Hits and Misses

Hits and Misses

Monday, February 17, 2014

Homemade Bread To Die For, Part 2

Good as the bread was that I made by following Jim Lahey's no-knead method, I wanted more complexity of flavor.  Simply put, I wanted to make bread to die for.  I experimented with different brands and types of flour, and I even ground some wheat berries for more flavor.  The results were good but not great.  Cook's Illustrated published an "improved" version of Lahey's recipe that among other ingredients called for half a bottle of beer.  I tried it: it was fussy, and only slightly more flavorful.  Then some favorable reviews appeared of Tartine Bread by Chad Robertson (Chronicle Books, 2010) and I decided to read it. 

"Read" perhaps is not the appropriate term, because in addition to Robertson's text Tartine Bread also features hundreds of photographs by Eric Wolfinger, and they are wonderfully instructive.  Wolfinger had had some culinary training but didn't know how to bake bread.  He did know how to surf, however, so he taught Robertson how to surf in exchange for being taught how to bake.  To his already existing passion for photography, Wolfinger quickly added a passion for baking.  When Robertson decided to do a book on baking for the amateur, a book like Jacques Pepin's La Technique and La Methode that would show as well as tell, Wolfinger was the obvious choice for his collaborator.

In  addition to using so many photographs, Robertson adapted the no-knead technique of Jim Lahey to suit a dough that uses what the French call un levain naturel--imagine a sourdough starter that is not old and sour but young and sweet.  Reading Tartine Bread made me realize why my earlier sourdough bread had been so mouth-puckeringly sour:  I didn't realize that the starter had to be refreshed at periodic intervals.  In other words, depending on how often you feed the starter flour and water, you can control the entire range of flavor from sweet to sour.  If I want to bake a loaf of rye, for example, I'll let the starter become a little sour.  For a loaf of white or whole wheat bread, on the other hand, I'll use a young, sweet starter.

What Kipling wrote about composing lays also holds for making a starter or un levain naturel:

     "There are nine and sixty ways of constructing tribal lays, 
     And every single one of them is right!"
Robertson gives one method using five pounds of flour, half white and half whole wheat, and I'm sure it works.  Other methods have you start with organic apples or grapes or malt extract or goat's milk.  I use a modified version of the one Patricia Wells describes in The Food Lover's Guide to Paris (4th ed.; Workman Publishing, 1999) that derives from the near-legendary Parisian baker Paul Poilane.  For reasons I'll make clear in a later post, I have changed the flour to water ratio from 2 : 1 flour to water to 1 : 1 flour to water, so the result is less like a ball of dough than a batter.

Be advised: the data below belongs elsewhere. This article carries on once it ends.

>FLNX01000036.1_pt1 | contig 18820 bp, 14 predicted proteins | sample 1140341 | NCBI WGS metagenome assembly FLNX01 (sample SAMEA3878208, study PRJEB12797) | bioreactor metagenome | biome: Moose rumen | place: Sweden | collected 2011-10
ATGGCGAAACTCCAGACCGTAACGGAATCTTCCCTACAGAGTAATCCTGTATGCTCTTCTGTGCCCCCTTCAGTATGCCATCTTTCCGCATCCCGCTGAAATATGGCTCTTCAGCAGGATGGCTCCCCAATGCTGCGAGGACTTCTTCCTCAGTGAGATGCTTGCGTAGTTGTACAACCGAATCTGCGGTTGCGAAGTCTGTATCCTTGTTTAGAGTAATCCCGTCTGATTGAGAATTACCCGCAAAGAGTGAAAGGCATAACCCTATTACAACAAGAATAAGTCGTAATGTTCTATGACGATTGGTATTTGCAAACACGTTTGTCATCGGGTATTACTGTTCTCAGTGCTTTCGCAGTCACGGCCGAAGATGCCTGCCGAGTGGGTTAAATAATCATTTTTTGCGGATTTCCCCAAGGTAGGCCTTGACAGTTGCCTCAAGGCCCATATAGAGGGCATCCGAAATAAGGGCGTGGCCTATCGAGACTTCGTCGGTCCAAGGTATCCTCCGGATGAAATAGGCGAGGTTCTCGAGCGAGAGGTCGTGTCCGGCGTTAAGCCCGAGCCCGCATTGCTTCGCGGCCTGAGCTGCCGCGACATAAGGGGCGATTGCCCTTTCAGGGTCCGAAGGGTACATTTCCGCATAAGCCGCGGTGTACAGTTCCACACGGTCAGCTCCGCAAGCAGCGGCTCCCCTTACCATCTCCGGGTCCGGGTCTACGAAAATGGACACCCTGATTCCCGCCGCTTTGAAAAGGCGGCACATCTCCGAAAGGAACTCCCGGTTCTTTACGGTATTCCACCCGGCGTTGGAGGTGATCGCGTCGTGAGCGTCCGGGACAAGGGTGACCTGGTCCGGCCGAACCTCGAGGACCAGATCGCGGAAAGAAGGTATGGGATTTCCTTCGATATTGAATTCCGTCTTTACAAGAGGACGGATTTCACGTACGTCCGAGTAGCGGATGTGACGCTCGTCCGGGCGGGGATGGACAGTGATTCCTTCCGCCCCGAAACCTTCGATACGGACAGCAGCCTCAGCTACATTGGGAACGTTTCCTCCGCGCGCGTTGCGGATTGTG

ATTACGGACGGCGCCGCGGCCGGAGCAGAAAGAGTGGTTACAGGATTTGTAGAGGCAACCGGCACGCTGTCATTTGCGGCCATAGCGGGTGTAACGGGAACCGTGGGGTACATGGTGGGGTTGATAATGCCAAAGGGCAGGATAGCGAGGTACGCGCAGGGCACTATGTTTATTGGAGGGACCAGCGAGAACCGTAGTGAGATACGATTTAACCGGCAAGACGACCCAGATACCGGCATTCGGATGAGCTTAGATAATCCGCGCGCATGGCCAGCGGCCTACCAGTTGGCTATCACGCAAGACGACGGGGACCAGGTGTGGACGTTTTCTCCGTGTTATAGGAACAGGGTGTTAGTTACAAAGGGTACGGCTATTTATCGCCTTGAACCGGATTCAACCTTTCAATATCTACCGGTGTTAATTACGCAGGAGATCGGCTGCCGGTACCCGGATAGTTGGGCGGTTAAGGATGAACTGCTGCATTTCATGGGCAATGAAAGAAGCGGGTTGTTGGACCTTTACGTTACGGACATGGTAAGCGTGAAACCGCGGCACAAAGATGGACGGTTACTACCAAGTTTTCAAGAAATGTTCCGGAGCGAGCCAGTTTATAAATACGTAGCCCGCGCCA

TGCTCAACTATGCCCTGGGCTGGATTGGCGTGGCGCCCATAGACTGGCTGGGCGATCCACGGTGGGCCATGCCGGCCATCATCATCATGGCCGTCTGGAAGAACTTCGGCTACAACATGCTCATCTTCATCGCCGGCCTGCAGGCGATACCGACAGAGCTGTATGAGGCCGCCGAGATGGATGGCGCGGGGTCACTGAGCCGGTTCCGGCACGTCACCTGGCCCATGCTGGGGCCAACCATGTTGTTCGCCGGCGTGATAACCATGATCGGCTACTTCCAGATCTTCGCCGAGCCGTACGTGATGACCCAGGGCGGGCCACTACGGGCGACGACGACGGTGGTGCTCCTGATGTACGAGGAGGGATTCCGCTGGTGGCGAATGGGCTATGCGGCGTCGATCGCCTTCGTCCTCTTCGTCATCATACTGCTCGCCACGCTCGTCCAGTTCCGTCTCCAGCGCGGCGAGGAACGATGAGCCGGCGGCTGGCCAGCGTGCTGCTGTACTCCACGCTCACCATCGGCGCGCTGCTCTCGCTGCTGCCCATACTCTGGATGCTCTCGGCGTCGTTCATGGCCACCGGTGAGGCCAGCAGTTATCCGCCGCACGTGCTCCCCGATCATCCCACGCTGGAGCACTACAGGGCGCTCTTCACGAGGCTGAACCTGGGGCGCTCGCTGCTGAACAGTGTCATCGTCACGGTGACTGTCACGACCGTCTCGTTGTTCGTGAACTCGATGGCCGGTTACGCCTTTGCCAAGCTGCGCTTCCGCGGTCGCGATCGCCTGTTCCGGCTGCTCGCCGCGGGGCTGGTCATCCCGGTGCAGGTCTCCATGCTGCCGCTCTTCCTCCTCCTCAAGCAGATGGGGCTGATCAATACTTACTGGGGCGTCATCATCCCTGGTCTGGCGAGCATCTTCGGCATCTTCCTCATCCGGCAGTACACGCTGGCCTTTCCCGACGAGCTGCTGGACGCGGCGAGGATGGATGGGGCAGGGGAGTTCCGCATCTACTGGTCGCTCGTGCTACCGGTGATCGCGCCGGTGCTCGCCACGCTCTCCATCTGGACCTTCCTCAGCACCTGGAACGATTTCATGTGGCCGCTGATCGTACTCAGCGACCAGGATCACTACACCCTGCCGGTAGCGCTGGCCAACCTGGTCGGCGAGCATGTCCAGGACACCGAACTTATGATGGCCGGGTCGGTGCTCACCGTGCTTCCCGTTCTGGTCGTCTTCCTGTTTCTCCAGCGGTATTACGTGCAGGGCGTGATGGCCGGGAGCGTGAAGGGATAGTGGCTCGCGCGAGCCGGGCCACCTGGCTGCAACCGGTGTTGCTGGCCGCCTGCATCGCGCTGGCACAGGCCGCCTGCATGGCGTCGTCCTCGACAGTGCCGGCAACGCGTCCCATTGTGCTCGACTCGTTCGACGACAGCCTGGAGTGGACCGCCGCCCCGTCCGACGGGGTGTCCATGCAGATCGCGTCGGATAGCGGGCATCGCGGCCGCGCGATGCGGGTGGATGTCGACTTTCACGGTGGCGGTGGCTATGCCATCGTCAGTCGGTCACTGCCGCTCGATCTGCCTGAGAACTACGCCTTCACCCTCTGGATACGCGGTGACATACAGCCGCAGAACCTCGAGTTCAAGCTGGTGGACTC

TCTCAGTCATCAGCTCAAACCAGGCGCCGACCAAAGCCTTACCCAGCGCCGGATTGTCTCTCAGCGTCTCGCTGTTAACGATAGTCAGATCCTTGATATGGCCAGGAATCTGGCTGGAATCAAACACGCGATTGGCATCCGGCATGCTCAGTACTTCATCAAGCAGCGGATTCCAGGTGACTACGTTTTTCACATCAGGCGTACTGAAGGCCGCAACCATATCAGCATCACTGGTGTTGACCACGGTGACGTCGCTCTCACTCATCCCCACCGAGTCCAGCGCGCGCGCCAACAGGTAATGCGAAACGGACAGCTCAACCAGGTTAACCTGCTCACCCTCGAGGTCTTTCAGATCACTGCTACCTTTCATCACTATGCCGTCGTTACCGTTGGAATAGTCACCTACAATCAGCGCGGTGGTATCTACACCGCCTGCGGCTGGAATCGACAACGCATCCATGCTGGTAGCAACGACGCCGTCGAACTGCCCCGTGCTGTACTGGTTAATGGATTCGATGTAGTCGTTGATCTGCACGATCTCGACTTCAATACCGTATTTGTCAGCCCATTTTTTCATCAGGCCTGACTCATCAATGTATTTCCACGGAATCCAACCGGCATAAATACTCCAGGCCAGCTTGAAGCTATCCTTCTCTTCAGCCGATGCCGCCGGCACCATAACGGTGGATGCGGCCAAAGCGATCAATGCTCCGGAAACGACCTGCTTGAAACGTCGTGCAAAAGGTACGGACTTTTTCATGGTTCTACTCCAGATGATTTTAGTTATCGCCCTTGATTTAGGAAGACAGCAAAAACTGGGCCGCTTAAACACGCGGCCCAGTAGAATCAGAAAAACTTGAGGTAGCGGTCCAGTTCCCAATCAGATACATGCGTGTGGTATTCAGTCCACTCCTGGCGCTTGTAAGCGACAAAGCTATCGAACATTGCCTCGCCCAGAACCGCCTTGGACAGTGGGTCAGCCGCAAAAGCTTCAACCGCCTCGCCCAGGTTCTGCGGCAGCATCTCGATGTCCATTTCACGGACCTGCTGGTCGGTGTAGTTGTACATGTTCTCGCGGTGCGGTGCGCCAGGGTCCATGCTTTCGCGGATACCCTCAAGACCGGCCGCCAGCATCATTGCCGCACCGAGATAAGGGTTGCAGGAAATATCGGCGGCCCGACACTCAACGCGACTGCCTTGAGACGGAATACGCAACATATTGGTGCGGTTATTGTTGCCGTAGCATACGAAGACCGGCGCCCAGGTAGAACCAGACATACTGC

If you want to try it, first plan on four days passing before you can mix the bread.  Once you have the starter, however, it will be ready to use or re-use in just a few hours.  The process is simple; it just takes time.

     Day 1:  In a small bowl, combine a scant 1/2 cup of filtered or spring water at room temperature with a generous 1/2 cup of bread or whole wheat flour, preferably organic and unbleached.  The consistency will be similar to pancake batter.  Cover it with plastic wrap, and let it sit at room temperature for 24 hours, more or less.  (If your kitchen is cold, put it in the oven with the oven light on.)

     Day 2:  The starter may have risen slightly, have a few bubbles, and perhaps a slightly acidic smell, or it may just seem inert.  In any case, add another scant 1/2 cup of water at room temperature  and a generous 1/2 cup of flour and mix well.  Re-cover and keep warm.

     Day 3: By now, the starter should be showing signs of life.  If it hasn't, throw it out and start over.  If a few bubbles are there and the starter smells a little bit like a ripe cheese, add the same quantities of water and flour, re-cover and keep warm.

     Day 4:  Almost there.  Here's a picture on the fourth day of a starter based on whole wheat flour-- Creation of the World in a Pyrex bowl!  Taste it:  it should be tangy but not sour (if it is sour, shorten the intervals of feeding).

Once again, add 1/2 cup of water and 1/2 cup of flour.  Stir and cover.

     Day 5:  Congratulations!  You have successfully trapped wild yeast and cultivated it into a starter.  The wild yeast, together with lactic acid bacteria, have been consuming the flour and creating an alcoholic fermentation.  A by-product of that fermentation is carbon dioxide, and that, in turn, will cause your bread dough to rise. 

You are now ready to bake.  If, however, your schedule doesn't allow this, just put the starter in the fridge.  If you still can't  free up the time to bake in the next day or so, toss out 1/2 of the starter and add the same amount of water and flour.  Mix it, and return it to the fridge.  Do this every five days or so, and the starter will happily survive.

In the next post, I'll tell you how to use your starter to bake a loaf of bread so good that your friends (should you decide you really ought to share) will exclaim, "You baked this bread?  I can't believe it!"

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